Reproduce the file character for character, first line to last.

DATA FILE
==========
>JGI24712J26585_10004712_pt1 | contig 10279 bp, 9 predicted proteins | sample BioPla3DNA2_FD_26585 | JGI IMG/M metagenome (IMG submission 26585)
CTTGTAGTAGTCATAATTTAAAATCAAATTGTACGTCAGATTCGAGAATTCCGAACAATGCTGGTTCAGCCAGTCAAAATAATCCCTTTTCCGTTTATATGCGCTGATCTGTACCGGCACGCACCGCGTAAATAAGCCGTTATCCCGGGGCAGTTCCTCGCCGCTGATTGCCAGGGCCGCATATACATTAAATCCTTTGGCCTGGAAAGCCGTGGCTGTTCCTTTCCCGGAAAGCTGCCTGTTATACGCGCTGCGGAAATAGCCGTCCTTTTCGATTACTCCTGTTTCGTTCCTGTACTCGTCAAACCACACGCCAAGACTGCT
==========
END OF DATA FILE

>JGI24712J26585_10004712_pt1 | contig 10279 bp, 9 predicted proteins | sample BioPla3DNA2_FD_26585 | JGI IMG/M metagenome (IMG submission 26585)
CTTGTAGTAGTCATAATTTAAAATCAAATTGTACGTCAGATTCGAGAATTCCGAACAATGCTGGTTCAGCCAGTCAAAATAATCCCTTTTCCGTTTATATGCGCTGATCTGTACCGGCACGCACCGCGTAAATAAGCCGTTATCCCGGGGCAGTTCCTCGCCGCTGATTGCCAGGGCCGCATATACATTAAATCCTTTGGCCTGGAAAGCCGTGGCTGTTCCTTTCCCGGAAAGCTGCCTGTTATACGCGCTGCGGAAATAGCCGTCCTTTTCGATTACTCCTGTTTCGTTCCTGTACTCGTCAAACCACACGCCAAGACTGCT